Medical News Today: Could tai chi encourage more patients to take up cardiac rehab?
Tai chi did not raise aerobic fitness, but it increased physical activity, was liked, and was adhered to by heart patients who refused conventional rehab. (Source: Health News from Medical News Today)
Source: Health News from Medical News Today - October 11, 2017 Category: Consumer Health News Tags: Rehabilitation / Physical Therapy Source Type: news

Digital physical therapy platform Physitrack plans IPO for Q1 2018
Digital physical therapy, telehealth, and patient engagement platform Physitrack will seek public listing on alternative stock exchange Nasdaq First North during the first quarter of 2018, cofounder and CEO Henrik Molin told MobiHealthNews this week. (Source: mobihealthnews)
Source: mobihealthnews - October 5, 2017 Category: Information Technology Source Type: news

Hip pain in young athletes: Q & A with a sports medicine specialist
When your child plays a sport, it’s often hard to tell where everyday aches and pains end and a potentially serious injury begins. Bumps and bruises are anything but rare in contact sports, and muscle soreness can be a common complaint for any young athlete — especially given the rigor of youth athletics these days. So how do you know when your child’s hip pain is due to an actual injury? Dr. Mininder Kocher, orthopedic surgeon and Associate Director of the Sports Medicine Division at Boston Children’s Hospital, helps answer parents’ questions about hip pain in young athletes. What are s...
Source: Thrive, Children's Hospital Boston - October 3, 2017 Category: Pediatrics Authors: Connor Ertz Tags: Ask the Expert Child and Young Adult Hip Preservation Program Division of Sports Medicine Dr. Mininder Kocher FAI femoracetabular impingement hip dysplasia hip impingement labral tear Source Type: news

The Geek perspective: answering the call for advanced technology in research inquiry related to pediatric brain injury and motor disability - Wininger M, Pidcoe P.
The Academy of Pediatric Physical Therapy Research Summit IV issued a Call to Action for community-wide intensification of a research enterprise in inquiries related to pediatric brain injury and motor disability by way of technological integration. But th... (Source: SafetyLit)
Source: SafetyLit - September 29, 2017 Category: International Medicine & Public Health Tags: Age: Infants and Children Source Type: news

SSM Health Physical Therapy acquires SpineCare Inc.
SSM Health Physical Therapy has acquired local spinal pain care and rehabilitation provider SpineCare Inc. With the acquisition, SpineCare's office on North New Ballas becomes part of the SSM system, joining a network of more than 60 physical therapy centers across the region. Terms of the deal were not disclosed. “We are looking forward to both joining a market leader in spine and pain physical th erapy and becoming part of the SSM-Select Medical family,” Janice Klein, former owner of SpineCare,… (Source: bizjournals.com Health Care:Biotechnology headlines)
Source: bizjournals.com Health Care:Biotechnology headlines - September 28, 2017 Category: Biotechnology Authors: Angela Mueller Source Type: news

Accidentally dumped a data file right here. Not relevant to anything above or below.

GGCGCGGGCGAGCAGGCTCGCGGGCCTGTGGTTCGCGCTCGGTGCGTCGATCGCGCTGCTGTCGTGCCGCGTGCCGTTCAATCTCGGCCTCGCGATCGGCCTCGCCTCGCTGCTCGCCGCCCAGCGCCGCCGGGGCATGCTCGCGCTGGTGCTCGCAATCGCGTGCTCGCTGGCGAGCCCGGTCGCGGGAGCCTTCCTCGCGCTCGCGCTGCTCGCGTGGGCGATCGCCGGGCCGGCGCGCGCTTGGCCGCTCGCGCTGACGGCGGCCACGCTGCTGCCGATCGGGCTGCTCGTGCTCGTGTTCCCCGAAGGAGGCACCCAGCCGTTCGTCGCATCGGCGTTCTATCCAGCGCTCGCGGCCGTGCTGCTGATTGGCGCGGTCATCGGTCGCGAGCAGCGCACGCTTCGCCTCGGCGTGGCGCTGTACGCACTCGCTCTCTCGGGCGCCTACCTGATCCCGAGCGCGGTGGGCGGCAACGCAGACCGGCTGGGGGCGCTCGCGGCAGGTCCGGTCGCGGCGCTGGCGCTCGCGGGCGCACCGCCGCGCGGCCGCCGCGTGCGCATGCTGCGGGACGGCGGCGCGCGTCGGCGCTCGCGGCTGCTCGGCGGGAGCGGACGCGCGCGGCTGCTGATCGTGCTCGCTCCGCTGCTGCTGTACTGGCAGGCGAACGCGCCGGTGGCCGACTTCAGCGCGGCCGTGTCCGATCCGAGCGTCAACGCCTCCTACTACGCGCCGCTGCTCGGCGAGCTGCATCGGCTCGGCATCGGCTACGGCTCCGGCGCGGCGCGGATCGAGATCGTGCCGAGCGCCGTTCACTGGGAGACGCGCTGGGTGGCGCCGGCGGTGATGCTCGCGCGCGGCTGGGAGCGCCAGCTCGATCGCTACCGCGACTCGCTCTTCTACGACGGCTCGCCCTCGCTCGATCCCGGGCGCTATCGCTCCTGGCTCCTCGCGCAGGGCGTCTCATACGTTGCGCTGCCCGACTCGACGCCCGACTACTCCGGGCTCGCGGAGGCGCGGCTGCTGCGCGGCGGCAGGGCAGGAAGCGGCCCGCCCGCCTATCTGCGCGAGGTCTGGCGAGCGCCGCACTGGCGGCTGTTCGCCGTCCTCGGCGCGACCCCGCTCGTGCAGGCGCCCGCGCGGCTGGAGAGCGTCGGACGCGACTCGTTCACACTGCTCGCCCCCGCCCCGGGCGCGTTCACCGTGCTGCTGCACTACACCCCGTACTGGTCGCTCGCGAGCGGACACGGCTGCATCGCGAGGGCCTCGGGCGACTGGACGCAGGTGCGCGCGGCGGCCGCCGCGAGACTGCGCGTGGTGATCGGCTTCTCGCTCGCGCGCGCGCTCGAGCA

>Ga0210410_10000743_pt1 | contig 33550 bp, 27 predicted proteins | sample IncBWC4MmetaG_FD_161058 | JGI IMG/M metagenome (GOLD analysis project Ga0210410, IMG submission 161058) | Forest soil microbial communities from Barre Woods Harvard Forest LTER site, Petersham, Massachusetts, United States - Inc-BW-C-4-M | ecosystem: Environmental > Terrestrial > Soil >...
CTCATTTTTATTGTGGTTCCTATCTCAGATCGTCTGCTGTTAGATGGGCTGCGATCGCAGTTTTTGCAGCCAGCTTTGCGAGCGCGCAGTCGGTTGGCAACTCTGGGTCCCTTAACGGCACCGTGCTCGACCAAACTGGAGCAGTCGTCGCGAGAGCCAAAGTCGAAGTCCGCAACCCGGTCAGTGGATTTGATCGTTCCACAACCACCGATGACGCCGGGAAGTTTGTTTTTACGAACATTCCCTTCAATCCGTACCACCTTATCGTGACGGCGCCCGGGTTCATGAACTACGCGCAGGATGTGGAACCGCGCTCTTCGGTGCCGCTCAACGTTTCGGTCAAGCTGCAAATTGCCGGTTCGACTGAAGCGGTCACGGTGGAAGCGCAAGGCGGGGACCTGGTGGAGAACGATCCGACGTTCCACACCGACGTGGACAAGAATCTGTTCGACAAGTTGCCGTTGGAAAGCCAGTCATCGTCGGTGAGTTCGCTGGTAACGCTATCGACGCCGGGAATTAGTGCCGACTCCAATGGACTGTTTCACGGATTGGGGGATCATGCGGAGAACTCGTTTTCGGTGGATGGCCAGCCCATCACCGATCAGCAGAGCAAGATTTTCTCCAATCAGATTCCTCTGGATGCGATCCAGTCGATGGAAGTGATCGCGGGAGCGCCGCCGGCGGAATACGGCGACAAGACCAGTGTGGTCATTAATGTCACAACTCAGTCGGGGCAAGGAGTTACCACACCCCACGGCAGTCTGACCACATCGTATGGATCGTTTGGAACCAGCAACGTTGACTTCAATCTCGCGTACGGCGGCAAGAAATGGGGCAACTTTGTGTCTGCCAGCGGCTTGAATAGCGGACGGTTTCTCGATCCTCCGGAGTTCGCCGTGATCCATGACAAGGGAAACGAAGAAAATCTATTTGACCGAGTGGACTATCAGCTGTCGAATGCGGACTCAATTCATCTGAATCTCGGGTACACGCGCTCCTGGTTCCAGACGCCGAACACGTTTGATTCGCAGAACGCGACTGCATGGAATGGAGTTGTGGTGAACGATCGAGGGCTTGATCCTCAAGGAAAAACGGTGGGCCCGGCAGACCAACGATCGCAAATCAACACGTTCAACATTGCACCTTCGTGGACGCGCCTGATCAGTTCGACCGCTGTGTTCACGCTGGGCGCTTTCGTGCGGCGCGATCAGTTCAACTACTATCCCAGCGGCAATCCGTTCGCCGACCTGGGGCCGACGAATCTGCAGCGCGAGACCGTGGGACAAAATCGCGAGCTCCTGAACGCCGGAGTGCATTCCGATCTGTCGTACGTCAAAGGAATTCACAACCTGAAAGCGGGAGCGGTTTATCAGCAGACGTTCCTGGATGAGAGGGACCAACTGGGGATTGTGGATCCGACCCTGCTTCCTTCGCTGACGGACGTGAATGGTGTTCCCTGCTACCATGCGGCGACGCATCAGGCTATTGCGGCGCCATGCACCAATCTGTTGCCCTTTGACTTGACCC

Getting her life back: Amelia overcomes chronic pain
The pain seemed to come from nowhere. Although fifth-grader Amelia Watt had sprained her ankle playing soccer a few weeks earlier, the injury had seemed inconsequential. Yet now, she couldn’t put any weight on her foot without crying. Soon, the burning pain crept up her leg and her foot began to turn purple. Even taking a shower had become excruciating. At age 11, this vibrant, active girl was relegated to crutches, afraid to walk. Eventually, Amelia’s local physicians diagnosed her with complex regional pain syndrome (CRPS), a chronic pain condition believed to be caused by malfunction of the nervous system. C...
Source: Thrive, Children's Hospital Boston - September 25, 2017 Category: Pediatrics Authors: Jessica Cerretani Tags: Diseases & Conditions Our Patients’ Stories chronic pain Chronic Pain Clinic complex regional pain syndrome Dr. Edin Randall Pediatric Pain Rehabilitation Center (PPRC) Source Type: news

Inside the new $120M Congdon Hall at High Point University (PHOTOS)
High Point University has opened its $120 million building to house its health science and pharmacy schools. Congdon Hall, which is home to the Congdon School of Health Sciences and Fred Wilson School of Pharmacy, opened with the start of the fall semester. The university says the building is its "single largest investment in history." The 220,000-square-foot facility houses several programs including, physician assistant studies, pharmacy and physical therapy. There are about 250 students in… (Source: bizjournals.com Health Care:Physician Practices headlines)
Source: bizjournals.com Health Care:Physician Practices headlines - September 25, 2017 Category: American Health Authors: Jessica Seaman Source Type: news

What Causes Microcephaly?
Patient Presentation A 5-month-old male came to clinic for his health supervision visit and followup from his neonatal intensive care stay. He was born prematurely at 28 weeks gestation and his stay was complicated by a right sided Grade III intraventricular hemorrhage, a left-sided Grade IV intraventricular hemorrhage, neonatal seizures, respiratory distress and bronchopulmonary dysplasia, retinopathy of prematurity, acute kidney injury that had resolved, possible necrotizing enterocolitis incidents x 2, and herpes simplex encephalitis. He was on home oxygen, a nasogastric feeding tube because of aspiration risk and mult...